What the hell happened at UFC Vegas 8?
Greetings, fight fans!
UFC Vegas 8, Fight Night 175, whatever you want to call it is in the books and... it was definitely a UFC card! That's not to say that it was notably lackluster, but it certainly lacked any standout moments that'll have fans and pundits talking into the next week.
The event started out in rousing fashion with four-straight submission finishes, and then commentator Paul Felder went and jinxed it by saying that all the fights from then on would be stinkers. Kidding of course, and they certainly weren't all stinkers, but every fight went to decision after that point, and the fights themselves played out less and less interestingly as the card chugged on. It certainly wasn't helped by the main card opener Magomed Ankalaev vs Ion Cutelaba, which would've been guaranteed fireworks, once again proving how cursed it is when it was pulled at the last minute due to Cutelaba testing positive for COVID-19...again.
In the end, we saw a successful addition to the women's flyweight division, a faded former welterweight champion continue to fade further, a reliable gatekeeper capitalize on this, and a light heavyweight contender re-insert his name into the list of notables in a division that has been reinvigorated by its dominant champion vacating the belt. The event just kinda came and went, but let's talk about just what the hell happened!
The Main Card
Rakic chops down, dominates a lethargic Smith
#8 Aleksandar Rakic def. #5 Anthony Smith by unanimous decision (30-26, 30-27, 30-27)
What happened?: A combination of low kicks, wrestling, and smother top control carried Rakic to a dominant, but not especially awe-inspiring victory.
How did that happen?: Rakic worked a heavy low kick game right from the onset, and it quickly took its toll. Smith attempted to kick with him in the early going, but not even a minute-and-a-half into the fight, Rakic racked up enough of them to drop Smith, who never really looked the same from that point on.
Rakic put in the leg work early.
After managing to briefly hop on Rakic's back, he was thrown off and relegated to his back, where we would see him for the rest of the round and most of the fight. Smith came out more aggressive in the second round, but after landing a solid right hand and clinching up, Rakic just threw him to the ground and resumed his controlling the action with his stifling top game.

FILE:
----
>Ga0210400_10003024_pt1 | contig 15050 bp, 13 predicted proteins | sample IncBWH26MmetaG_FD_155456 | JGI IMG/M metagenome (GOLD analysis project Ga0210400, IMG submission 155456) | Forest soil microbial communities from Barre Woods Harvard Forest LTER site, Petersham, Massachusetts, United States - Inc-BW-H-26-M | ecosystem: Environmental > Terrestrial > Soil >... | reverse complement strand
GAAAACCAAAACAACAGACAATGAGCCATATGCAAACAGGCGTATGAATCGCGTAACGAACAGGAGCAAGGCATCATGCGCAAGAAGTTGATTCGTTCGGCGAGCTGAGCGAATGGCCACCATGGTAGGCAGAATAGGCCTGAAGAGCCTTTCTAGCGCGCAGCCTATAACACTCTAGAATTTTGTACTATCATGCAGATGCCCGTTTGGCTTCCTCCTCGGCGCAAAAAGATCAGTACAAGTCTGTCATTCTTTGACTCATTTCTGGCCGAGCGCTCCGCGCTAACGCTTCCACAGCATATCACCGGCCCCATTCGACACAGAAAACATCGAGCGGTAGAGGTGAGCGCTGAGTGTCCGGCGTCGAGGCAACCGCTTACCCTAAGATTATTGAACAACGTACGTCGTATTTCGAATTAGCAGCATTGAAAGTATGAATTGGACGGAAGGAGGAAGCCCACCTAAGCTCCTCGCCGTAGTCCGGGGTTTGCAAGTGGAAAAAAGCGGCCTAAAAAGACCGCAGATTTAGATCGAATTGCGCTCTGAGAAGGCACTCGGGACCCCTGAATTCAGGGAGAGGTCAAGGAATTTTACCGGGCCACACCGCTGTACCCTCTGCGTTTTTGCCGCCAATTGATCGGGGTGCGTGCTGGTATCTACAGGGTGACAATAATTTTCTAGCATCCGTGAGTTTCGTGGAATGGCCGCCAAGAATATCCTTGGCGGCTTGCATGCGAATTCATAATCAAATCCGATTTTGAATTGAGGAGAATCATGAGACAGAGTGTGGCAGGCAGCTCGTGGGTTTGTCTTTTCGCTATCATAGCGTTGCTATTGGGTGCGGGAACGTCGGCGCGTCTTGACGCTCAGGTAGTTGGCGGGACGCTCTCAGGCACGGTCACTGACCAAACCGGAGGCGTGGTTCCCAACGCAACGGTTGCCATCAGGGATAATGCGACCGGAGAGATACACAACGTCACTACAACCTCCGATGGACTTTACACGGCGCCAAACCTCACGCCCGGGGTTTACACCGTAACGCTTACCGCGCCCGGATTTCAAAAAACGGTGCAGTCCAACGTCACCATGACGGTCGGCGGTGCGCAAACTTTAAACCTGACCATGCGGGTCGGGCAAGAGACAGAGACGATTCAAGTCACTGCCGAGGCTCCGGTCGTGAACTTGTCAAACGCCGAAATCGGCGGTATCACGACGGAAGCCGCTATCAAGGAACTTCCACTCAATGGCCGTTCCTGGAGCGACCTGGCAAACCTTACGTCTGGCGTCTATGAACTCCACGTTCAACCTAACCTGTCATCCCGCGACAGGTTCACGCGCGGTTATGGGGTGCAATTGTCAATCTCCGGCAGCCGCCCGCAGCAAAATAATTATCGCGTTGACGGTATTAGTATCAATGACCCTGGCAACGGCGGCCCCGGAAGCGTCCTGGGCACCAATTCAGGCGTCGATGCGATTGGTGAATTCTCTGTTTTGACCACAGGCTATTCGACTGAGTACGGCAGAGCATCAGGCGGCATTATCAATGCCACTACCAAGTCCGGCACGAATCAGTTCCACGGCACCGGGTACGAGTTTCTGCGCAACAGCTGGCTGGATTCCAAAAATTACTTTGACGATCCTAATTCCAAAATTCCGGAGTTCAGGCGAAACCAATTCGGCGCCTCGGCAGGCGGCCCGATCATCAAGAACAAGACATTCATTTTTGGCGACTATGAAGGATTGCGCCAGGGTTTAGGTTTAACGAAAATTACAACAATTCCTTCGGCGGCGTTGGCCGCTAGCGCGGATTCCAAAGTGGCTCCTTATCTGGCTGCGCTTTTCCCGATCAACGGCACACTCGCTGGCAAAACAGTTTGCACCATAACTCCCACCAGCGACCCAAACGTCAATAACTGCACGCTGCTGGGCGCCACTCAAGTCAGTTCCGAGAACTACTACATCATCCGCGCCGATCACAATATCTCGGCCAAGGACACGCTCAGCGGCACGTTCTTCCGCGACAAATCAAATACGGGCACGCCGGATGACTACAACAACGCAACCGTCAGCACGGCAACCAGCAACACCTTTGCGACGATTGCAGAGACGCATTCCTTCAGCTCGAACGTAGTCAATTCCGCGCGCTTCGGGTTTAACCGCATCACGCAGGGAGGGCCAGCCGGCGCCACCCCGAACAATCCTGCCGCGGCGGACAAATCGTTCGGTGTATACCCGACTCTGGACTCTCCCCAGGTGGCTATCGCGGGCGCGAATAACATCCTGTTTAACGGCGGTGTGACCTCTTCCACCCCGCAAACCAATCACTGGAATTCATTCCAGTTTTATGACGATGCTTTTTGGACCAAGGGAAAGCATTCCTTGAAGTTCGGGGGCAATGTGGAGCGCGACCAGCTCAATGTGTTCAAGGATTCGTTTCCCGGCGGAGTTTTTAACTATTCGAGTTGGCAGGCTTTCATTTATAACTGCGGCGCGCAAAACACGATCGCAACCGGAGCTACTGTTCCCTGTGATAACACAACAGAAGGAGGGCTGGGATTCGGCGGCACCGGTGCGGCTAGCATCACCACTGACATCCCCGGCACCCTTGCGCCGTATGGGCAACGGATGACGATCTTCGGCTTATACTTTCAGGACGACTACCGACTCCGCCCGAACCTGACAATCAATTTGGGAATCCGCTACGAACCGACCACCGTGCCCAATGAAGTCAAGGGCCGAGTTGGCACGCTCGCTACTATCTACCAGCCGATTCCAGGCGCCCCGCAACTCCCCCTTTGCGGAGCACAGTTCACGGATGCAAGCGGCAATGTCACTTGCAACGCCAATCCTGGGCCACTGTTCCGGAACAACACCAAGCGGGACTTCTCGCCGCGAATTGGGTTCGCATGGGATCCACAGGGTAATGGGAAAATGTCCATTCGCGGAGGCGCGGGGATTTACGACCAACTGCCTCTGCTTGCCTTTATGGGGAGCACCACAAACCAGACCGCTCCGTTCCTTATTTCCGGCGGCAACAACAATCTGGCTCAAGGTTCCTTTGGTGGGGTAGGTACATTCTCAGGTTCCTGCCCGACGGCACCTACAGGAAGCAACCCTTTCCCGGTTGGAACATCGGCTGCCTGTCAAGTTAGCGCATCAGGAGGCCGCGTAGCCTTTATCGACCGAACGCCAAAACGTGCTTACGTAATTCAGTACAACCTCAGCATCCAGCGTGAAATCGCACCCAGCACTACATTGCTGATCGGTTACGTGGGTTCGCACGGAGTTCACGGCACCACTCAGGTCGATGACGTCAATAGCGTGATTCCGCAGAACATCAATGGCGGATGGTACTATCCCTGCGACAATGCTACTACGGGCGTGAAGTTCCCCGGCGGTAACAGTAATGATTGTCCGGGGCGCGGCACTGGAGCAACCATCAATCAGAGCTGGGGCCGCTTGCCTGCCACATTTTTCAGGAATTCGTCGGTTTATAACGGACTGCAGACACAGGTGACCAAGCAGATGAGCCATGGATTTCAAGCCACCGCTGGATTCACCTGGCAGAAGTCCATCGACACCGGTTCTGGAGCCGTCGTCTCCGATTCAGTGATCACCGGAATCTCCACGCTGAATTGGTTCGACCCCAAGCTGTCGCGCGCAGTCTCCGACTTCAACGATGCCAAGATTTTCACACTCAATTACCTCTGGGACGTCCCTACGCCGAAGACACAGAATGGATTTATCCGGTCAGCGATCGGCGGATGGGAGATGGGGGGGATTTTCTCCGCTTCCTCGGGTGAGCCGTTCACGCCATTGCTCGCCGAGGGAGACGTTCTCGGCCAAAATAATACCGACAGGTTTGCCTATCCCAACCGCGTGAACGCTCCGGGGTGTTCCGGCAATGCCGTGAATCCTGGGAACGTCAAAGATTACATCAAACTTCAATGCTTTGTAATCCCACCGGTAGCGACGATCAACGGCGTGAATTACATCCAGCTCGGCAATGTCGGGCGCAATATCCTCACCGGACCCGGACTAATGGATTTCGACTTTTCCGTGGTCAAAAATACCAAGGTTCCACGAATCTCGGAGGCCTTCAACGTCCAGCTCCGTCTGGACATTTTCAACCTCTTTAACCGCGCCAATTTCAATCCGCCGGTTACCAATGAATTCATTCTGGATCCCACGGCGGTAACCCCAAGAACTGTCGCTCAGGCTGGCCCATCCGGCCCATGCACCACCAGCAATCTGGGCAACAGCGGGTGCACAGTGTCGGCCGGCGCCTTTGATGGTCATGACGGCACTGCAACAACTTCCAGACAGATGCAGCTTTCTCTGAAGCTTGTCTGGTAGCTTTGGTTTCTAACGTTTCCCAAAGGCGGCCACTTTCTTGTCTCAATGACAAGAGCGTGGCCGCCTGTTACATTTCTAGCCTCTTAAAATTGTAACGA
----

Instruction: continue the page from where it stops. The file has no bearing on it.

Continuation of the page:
In the final round with Smith's leg clearly still bothering him, Rakic stunned him with a left hook before blitzing him with head kicks and a knee before Smith just tied him up and ended up being dragged to the ground once more. Smith's corner pleaded with him to scramble and get up, but he just didn't seem to have the energy or wherewithal to do anything substantial in the face of Rakic's heavy top game. In the final seconds of the fight, Rakic rose up from the ground and put his hands up in victory, and even then Smith could only slowly stand, appearing to fully realize his defeat.
Smith couldn't even muster a final sprint.
Other thoughts: While it certainly wasn't the most enjoyable fight to watch, it's still a big win for Rakic to move back into top prospect status after his contentious loss to Volkan Oezdemir. Although he was dominant and he looked very good out there, I don't expect it was a performance that has UFC brass excited about his next match up. With Smith's leg so compromised, many may wonder why he didn't stand up more and try to get the finish instead of playing a pretty conservative grappling game...and you know what? That's a good question. What he ended up doing was infinitely safer, and it's hard to blame him too much for it when he's coming off a loss an still fighting up the ranks, but Smith didn't look to have a ton left in the tank from early on; he looked to lack the tenacity we'd seen from him in the past that embodied his 'Lionheart' nickname. In fact, Smith generally just didn't perform well in this fight. He's someone who tends to push harder as the fight goes on and he's experiencing adversity, but in this instance he almost looked like he'd rather be anywhere else. This is a bit puzzling given Smith's general air of confidence, but I have to say that in listening to his promos ahead of this fight, his trash talk seemed more forced than usual; almost like he himself didn't fully believe it and had to convince himself. Either way, his claims that he can beat Rakic everywhere turned out to be very untrue, and it looked like even he accepted that pretty early into the fight, which is something that's historically pretty uncharacteristic of him.